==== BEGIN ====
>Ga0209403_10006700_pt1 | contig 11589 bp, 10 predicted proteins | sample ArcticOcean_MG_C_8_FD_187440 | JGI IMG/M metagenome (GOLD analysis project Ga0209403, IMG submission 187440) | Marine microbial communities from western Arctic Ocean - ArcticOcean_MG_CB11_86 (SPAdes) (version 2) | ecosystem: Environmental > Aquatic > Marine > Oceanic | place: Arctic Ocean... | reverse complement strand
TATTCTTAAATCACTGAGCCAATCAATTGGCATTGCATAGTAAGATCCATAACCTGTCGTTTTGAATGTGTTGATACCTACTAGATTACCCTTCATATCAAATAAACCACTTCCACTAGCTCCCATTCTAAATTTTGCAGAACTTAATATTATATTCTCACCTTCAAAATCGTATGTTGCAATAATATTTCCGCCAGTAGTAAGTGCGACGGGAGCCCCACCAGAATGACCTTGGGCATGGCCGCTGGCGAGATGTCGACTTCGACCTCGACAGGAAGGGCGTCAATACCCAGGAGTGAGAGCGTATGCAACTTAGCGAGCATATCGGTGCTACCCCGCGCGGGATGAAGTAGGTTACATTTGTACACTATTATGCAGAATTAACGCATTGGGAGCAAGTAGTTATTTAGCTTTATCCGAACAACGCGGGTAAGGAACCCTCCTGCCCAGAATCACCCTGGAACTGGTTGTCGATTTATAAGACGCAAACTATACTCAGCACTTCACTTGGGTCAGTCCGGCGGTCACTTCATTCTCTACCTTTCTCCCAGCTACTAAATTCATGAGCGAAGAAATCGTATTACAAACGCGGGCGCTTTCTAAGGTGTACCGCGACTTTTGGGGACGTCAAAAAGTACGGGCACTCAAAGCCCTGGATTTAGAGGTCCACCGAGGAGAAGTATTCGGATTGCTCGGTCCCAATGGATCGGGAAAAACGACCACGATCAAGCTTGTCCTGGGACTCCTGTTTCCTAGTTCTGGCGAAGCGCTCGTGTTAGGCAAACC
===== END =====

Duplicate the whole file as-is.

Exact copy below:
>Ga0209403_10006700_pt1 | contig 11589 bp, 10 predicted proteins | sample ArcticOcean_MG_C_8_FD_187440 | JGI IMG/M metagenome (GOLD analysis project Ga0209403, IMG submission 187440) | Marine microbial communities from western Arctic Ocean - ArcticOcean_MG_CB11_86 (SPAdes) (version 2) | ecosystem: Environmental > Aquatic > Marine > Oceanic | place: Arctic Ocean... | reverse complement strand
TATTCTTAAATCACTGAGCCAATCAATTGGCATTGCATAGTAAGATCCATAACCTGTCGTTTTGAATGTGTTGATACCTACTAGATTACCCTTCATATCAAATAAACCACTTCCACTAGCTCCCATTCTAAATTTTGCAGAACTTAATATTATATTCTCACCTTCAAAATCGTATGTTGCAATAATATTTCCGCCAGTAGTAAGTGCGACGGGAGCCCCACCAGAATGACCTTGGGCATGGCCGCTGGCGAGATGTCGACTTCGACCTCGACAGGAAGGGCGTCAATACCCAGGAGTGAGAGCGTATGCAACTTAGCGAGCATATCGGTGCTACCCCGCGCGGGATGAAGTAGGTTACATTTGTACACTATTATGCAGAATTAACGCATTGGGAGCAAGTAGTTATTTAGCTTTATCCGAACAACGCGGGTAAGGAACCCTCCTGCCCAGAATCACCCTGGAACTGGTTGTCGATTTATAAGACGCAAACTATACTCAGCACTTCACTTGGGTCAGTCCGGCGGTCACTTCATTCTCTACCTTTCTCCCAGCTACTAAATTCATGAGCGAAGAAATCGTATTACAAACGCGGGCGCTTTCTAAGGTGTACCGCGACTTTTGGGGACGTCAAAAAGTACGGGCACTCAAAGCCCTGGATTTAGAGGTCCACCGAGGAGAAGTATTCGGATTGCTCGGTCCCAATGGATCGGGAAAAACGACCACGATCAAGCTTGTCCTGGGACTCCTGTTTCCTAGTTCTGGCGAAGCGCTCGTGTTAGGCAAACC